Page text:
Surgical laparoscopy, endoscopy & percutaneous techniques 11/2008; 18(5):483-5. DOI:10.1097/SLE.0b013e3181805729 · 0.94 Impact Factor
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    ABSTRACT: A 60-year-old-man underwent initial resection of a rectal tumor, with a transanal approach, on December 6, 2000. The tumor was diagnosed as a gastrointestinal stromal tumor(GIST) by KIT and CD34 immunohistochemistry. In June 2003, a third recurrence in the rectum was discovered, at the same location as the initial tumor, and he was referred to our hospital. Magnetic resonance imaging (MRI) revealed a tumor 3.0 cm in diameter, compressing the prostate anteriorly. After the oral administration of imatinib mesylate (Gleevec, Glivec) at a dose of 400 mg per day for 3 months, the size of the tumor had decreased to 1.2 cm in diameter. On December 12, 2003, a fourth operation was performed successfully, with a perineal approach, preserving sphincter function. More than 40 months after the fourth operation, neither local recurrence nor distant metastasis was detected. Our strategy of treatment with imatinib allows not only complete excision of the tumor but it also reduces postoperative impediments in patients with recurrent rectal GIST.
    International Journal of Clinical Oncology 09/2008; 13(4):355-60. DOI:10.1007/s10147-007-0735-1 · 2.17 Impact Factor
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    ABSTRACT: ABSTRACT: A 60-year-old-man underwent initial resection of a rectal tumor, with a transanal approach, on December 6, 2000. The tumor was diagnosed as a gastrointestinal stromal tumor(GIST) by KIT and CD34 immunohistochemistry. In June 2003, a third recurrence in the rectum was discovered, at the same location... [more] / Japan Society of Clinical Oncology. 09/2008; 13(4):355-60
    International Journal of Clinical Oncology 09/2008; 13(4):355-60. · 2.17 Impact Factor
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    ABSTRACT: Xanthogranulomatous changes in the pancreas are extremely rare. A 66-year-old man presented with a 2-year history of epigastralgia. Computed tomography scan revealed a 4-cm low-density area around the body of the pancreas. Magnetic resonance imaging demonstrated that the mass appeared hyperintense on a T2-weighted image and isointense on a T1-weighted image. Based on a diagnosis of invasive ductal carcinoma of the pancreas, distal pancreatectomy and splenectomy were performed. Sections examined from the mass showed an aggregation of many foamy histiocytes, lymphocytes, and plasma cells. The surrounding pancreatic tissue showed fibrosis and chronic inflammation. These findings suggested a xanthogranulomatous inflammation, and resulted in a diagnosis of xanthogranulomatous pancreatitis.
    Journal of Hepato-Biliary-Pancreatic Surgery 02/2008; 15(2):240-2. DOI:10.1007/s00534-007-1251-4 · 1.60 Impact Factor
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    ABSTRACT: Laparoscopic surgery for colon cancer has been shown by several randomized, controlled trials to be an acceptable alternative to open surgery; however, laparoscopic rectal surgery has not been evaluated in a randomized trial. One of the most serious problems associated with laparoscopic rectal surgery are bowel clamping, irrigation, and transection of the rectum, and laparoscopic rectal surgery has not been as reliable as open rectal surgery. We present our new technique, the laparoscopic double-stapling technique, which eliminates these problems. This technique uses curved Doyen forceps introduced through the wound just above pubis symphysis for clamping the rectal wall at the anal side of the tumor. An endolinear stapler (length 60 mm) is inserted through the same wound, applied at the rectal wall parallel and caudal to the Doyen forceps, and transects the rectum under pneumoperitoneum. We used this technique for eight cases of rectal surgery. The laparoscopic double-stapling technique provided secure bowel clamping and rectal irrigation. The number of cartridges used in laparoscopic double-stapling technique cases was not more than 2, with an average of 1.6 per patient. None of the laparoscopic double-stapling technique cases experienced major complications. We consider that many cases of rectal cancer that are suitable for laparoscopic low anterior resection can undergo laparoscopic surgery by using this technique, which will improve the quality of rectal surgery.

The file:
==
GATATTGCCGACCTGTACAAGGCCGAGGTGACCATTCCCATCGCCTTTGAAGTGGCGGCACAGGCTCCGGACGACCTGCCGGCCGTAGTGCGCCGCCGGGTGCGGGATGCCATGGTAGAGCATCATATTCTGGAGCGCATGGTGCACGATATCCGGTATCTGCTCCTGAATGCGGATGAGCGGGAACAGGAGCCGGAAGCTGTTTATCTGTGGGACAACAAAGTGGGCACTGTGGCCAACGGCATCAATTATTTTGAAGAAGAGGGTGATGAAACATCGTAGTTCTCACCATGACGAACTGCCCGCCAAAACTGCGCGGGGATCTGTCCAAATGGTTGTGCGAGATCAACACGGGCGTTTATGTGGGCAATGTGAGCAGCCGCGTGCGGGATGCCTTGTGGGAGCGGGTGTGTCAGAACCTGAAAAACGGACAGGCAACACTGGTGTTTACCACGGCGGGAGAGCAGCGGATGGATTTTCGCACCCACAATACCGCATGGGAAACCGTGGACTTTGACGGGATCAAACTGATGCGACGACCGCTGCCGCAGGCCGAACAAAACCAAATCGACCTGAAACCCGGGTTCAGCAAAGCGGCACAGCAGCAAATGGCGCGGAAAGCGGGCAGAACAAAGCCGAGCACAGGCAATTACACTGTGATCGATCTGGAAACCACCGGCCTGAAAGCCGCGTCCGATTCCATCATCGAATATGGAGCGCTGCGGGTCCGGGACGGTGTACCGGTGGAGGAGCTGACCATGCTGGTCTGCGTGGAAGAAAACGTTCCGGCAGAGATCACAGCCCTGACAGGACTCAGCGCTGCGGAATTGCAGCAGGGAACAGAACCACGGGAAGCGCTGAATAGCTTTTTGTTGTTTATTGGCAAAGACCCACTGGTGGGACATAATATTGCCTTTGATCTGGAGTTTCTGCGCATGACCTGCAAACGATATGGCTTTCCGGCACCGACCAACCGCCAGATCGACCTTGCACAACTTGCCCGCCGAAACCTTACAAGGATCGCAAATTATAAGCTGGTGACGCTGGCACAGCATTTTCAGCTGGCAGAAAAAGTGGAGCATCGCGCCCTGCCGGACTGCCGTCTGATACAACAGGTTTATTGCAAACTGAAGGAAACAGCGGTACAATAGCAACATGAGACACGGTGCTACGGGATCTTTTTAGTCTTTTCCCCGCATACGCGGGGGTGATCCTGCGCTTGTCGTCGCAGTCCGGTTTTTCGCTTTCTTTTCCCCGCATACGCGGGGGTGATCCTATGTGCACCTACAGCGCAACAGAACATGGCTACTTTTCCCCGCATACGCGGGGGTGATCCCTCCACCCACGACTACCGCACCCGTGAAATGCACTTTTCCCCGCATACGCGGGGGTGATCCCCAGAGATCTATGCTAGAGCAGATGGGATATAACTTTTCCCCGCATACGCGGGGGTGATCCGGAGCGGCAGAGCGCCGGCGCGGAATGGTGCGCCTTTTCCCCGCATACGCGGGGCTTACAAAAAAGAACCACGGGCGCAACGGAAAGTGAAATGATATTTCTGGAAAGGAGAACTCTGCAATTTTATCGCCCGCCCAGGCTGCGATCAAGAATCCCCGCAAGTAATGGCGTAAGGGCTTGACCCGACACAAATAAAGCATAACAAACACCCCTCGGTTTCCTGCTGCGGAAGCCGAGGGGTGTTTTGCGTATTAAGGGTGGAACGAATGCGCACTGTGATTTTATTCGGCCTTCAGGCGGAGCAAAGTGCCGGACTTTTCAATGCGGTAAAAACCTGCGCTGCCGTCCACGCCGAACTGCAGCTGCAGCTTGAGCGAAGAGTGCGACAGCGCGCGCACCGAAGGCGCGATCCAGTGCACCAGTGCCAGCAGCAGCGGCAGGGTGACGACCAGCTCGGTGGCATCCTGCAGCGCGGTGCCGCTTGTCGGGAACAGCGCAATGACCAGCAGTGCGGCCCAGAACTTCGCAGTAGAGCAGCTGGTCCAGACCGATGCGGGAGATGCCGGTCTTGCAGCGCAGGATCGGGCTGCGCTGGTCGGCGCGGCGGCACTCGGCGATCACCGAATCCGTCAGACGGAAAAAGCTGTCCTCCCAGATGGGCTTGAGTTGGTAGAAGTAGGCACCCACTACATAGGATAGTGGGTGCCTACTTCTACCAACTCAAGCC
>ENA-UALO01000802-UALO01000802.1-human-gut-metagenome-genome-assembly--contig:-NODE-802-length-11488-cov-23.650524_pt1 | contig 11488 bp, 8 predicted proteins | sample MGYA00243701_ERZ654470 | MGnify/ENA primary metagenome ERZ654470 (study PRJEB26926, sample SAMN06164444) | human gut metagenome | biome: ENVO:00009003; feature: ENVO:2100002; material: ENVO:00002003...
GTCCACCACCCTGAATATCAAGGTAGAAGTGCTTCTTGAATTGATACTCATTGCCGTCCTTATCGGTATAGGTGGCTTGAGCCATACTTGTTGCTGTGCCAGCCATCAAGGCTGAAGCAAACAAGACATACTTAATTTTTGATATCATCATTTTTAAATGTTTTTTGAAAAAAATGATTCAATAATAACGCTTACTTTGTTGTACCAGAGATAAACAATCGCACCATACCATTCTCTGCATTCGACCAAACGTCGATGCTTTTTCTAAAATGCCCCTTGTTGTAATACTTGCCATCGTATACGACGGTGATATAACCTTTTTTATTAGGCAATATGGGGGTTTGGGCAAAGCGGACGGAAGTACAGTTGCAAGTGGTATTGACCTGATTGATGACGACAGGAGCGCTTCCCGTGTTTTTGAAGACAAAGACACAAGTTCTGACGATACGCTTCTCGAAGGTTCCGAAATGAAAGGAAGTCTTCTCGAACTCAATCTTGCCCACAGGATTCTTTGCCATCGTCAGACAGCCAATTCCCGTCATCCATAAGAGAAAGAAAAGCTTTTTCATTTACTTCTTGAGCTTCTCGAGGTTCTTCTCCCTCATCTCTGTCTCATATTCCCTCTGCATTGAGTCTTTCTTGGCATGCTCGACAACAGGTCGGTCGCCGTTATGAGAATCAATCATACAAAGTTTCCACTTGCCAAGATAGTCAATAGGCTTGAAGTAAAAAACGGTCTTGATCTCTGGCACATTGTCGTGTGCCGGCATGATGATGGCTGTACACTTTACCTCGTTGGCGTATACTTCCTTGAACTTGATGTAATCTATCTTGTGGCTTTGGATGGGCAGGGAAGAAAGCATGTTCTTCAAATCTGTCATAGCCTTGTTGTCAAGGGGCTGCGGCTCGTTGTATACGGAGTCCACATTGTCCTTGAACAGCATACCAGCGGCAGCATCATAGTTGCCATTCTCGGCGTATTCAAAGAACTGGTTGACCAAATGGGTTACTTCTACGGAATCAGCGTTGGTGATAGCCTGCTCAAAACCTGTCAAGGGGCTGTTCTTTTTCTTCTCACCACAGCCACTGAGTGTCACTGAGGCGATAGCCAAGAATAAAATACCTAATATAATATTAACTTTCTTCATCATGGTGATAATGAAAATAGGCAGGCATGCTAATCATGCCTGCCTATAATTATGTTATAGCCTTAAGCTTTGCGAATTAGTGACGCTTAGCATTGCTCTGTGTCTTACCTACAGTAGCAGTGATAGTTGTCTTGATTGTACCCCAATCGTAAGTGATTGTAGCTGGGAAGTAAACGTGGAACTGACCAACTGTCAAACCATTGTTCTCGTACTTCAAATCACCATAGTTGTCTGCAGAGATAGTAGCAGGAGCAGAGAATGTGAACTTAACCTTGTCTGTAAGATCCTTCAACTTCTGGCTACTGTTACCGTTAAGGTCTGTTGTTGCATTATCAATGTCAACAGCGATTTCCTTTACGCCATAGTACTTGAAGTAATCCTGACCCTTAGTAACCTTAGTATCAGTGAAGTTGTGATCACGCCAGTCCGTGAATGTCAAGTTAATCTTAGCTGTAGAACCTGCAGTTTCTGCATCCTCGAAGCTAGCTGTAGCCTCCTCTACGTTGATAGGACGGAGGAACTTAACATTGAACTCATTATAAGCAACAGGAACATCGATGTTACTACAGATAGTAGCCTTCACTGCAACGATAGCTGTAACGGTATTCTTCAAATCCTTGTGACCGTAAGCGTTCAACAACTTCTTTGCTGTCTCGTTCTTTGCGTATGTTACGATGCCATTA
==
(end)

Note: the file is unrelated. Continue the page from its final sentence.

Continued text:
Diseases of the Colon & Rectum 01/2008; 50(12):2247-51. DOI:10.1007/s10350-007-9035-0 · 3.20 Impact Factor
  • Nippon Shokaki Geka Gakkai zasshi 01/2006; 39(11):1730-1734. DOI:10.5833/jjgs.39.1730
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    ABSTRACT: We herein report a case of rectosigmoid cancer metastasizing to a fistula in ano. A 53-year-old man complaining of anal bleeding consulted another hospital. He had been suffering from an anal fistula since 7 years. On the left upper side of the skin surface around the anus a fistula end was seen as a hole that tunneled down into the back passage, although no hard tumor was palpable on the hole. Complete colonoscopy revealed an ulcerative tumor in the rectosigmoid colon. On 5 February 2004, anterior resection and lymphadenectomy was performed. The post-operative pathological diagnosis was rectosigmoid cancer, Type 2, T2, N0, M0, stage II. The anal fistula was a simple type and mucinous discharge was not observed. On 23 February 2004, coring out the anal fistula was performed by the former hospital. Pathological diagnosis of the excised fistula revealed well-differentiated adenocarcinoma; identical to the colon tumor. Immunohistochemical staining of these two lesions were negative for (CK) 7 but staining with CK20 revealed some stained tumor cells in two lesions. We diagnosed this tumor as metastatic adenocarcinoma from a rectosigmoid cancer. Recurrent lesions were not seen during the first year after the first operation.
    Japanese Journal of Clinical Oncology 12/2005; 35(11):676-9. DOI:10.1093/jjco/hyi181 · 1.75 Impact Factor
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    ABSTRACT: We herein report the case of a patient with mucinous gastric carcinoma with peritoneal dissemination that disappeared after neoadjuvant chemotherapy with S-1 alone. The patient has survived for over 23 months after surgery, without recurrence. A 60-year old man was referred to our hospital because of an advanced gastric cancer, detected by upper gastrointestinal endoscopy at another hospital. Staging laparoscopy was performed on October 25, 2002, and revealed massive peritoneal dissemination. Two courses of neoadjuvant chemotherapy with S-1 were administered, at 120 mg/day for 28 days, as one course. Total gastrectomy, with D2 lymph node dissection, was performed on January 24, 2003. The peritoneal dissemination had macroscopically disappeared and the cytology of the peritoneal lavage fluid was class III. His final diagnosis was gastric carcinoma, MLU, type 3, T2(SS), P0, H0, M0, N3, CY0, stage IV.
    Gastric Cancer 02/2005; 8(1):50-4. DOI:10.1007/s10120-004-0309-0 · 4.83 Impact Factor
  • Nippon Shokaki Geka Gakkai zasshi 01/2004; 37(3):339-344. DOI:10.5833/jjgs.37.339